When I talk to people about the fear of being a sucker, they often want to talk about rationality. Isn’t it rational to avoid getting duped? Am I saying that the fear is irrational? As an academic I am professionally obligated to respond, “Well, it depends,” and unfortunately in this case I mean it. A fear is more or less rational depending on what you’re trying to do. To think clearly through sucker problems, you have to be explicit about your goals.

If I am a player in the Ultimatum Game, I can’t evaluate my own strategy without knowing what I want out of the game. What values am I trying to vindicate with my choice? Game theory starts with the idea that most people are rational actors—self-interested maximizers driven to optimize their own welfare. This often means they are trying to get as much money as possible. But the idea of rationality, even in economics, is more capacious. It just refers loosely to the idea of having goals and choosing behaviors in line with those goals. The goals can be whatever goals you want; maybe you don’t want to make money, you want to distribute money evenly. Or maybe making money is less important to you than making friends, or making whatever social sphere you happen to find yourself in as copacetic as you’d like it to be.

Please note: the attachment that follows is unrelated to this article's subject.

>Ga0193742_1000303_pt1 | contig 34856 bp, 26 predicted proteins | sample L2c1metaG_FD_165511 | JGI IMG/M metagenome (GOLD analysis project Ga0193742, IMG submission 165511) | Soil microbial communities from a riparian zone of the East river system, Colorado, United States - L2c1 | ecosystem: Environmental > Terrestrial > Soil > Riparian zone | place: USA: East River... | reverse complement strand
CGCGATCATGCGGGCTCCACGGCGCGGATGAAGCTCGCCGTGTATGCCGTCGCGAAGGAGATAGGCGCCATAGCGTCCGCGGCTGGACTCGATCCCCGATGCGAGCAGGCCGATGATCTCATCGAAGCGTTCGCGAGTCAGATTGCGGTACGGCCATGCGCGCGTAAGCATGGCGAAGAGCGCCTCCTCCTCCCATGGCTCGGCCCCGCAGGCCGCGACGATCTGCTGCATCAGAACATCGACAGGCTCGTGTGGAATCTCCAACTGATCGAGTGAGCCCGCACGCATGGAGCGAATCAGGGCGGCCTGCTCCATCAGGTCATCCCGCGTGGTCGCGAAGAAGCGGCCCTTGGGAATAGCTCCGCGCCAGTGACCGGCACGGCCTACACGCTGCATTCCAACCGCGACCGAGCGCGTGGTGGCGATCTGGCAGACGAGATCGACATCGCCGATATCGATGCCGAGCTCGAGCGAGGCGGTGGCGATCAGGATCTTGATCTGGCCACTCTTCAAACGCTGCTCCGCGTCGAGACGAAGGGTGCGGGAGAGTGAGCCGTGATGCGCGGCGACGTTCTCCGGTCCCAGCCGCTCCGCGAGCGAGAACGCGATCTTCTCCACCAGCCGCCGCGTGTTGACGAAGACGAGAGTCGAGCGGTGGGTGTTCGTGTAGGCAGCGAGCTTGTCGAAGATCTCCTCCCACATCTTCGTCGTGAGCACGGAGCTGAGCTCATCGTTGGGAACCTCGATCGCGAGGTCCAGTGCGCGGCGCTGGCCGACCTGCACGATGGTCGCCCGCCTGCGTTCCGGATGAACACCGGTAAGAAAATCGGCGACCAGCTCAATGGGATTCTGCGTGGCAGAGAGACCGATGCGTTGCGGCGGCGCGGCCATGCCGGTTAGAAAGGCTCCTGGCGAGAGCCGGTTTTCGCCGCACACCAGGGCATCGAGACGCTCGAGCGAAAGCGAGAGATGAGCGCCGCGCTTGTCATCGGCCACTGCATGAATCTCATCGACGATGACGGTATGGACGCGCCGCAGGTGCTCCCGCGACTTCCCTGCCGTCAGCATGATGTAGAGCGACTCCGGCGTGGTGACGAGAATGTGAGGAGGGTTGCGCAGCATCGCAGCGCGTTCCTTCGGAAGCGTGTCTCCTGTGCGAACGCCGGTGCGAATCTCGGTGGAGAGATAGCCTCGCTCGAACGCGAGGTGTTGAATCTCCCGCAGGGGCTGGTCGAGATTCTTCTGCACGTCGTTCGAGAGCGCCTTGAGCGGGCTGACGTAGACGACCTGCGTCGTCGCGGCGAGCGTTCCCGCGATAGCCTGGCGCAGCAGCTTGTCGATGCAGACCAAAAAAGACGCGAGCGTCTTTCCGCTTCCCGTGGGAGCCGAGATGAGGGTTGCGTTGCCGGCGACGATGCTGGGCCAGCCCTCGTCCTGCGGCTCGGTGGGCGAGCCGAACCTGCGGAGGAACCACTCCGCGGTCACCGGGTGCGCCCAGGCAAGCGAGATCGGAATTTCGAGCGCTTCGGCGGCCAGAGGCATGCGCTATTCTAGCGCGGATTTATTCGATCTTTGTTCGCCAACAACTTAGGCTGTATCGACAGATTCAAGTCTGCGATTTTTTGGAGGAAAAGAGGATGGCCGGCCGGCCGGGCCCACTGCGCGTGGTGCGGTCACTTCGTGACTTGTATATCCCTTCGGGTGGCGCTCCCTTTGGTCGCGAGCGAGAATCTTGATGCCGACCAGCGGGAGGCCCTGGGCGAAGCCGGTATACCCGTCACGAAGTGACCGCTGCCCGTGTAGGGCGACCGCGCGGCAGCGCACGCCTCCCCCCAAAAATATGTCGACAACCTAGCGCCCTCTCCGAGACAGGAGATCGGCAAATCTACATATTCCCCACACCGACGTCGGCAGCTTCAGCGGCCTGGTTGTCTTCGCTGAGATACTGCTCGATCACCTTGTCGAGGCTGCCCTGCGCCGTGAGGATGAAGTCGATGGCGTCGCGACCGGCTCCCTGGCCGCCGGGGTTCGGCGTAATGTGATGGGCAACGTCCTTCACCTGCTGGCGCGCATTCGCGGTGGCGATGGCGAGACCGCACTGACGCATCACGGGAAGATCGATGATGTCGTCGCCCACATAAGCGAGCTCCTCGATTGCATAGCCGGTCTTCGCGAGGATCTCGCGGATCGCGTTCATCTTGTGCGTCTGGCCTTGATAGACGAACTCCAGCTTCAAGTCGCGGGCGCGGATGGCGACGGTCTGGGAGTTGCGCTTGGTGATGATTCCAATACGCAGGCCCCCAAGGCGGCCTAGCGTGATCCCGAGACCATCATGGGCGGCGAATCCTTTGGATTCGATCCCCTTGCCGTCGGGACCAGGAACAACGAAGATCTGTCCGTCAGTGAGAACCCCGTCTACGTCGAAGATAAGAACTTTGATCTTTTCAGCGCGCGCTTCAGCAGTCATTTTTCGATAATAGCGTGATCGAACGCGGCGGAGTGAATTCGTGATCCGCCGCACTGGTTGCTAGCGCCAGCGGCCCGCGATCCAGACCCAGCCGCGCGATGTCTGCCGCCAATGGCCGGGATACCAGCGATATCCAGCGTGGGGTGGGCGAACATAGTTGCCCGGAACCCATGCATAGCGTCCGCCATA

The fear of playing the sucker can make it harder to read your own moral compass, muddying the picture to make it seem like cooperating with others is a weakness. In example after example in the book that eventually became Fool Proof, from welfare benefits to political violence to simple lab games, I puzzled over situations in which people seemed to be working against their own interests. For many people, the nagging feeling that a situation could be a scam turns out to be a constraint on personal and moral agency.

Experimentally, there is evidence that when some people are willing to risk weakness, their example can set a norm that helps the group commit to cooperation and achieve its goals. Two behavioral decision researchers wanted to see what happens when some players consistently behave cooperatively, even if others are selfish. They called their paper “Suckers or Saviors?”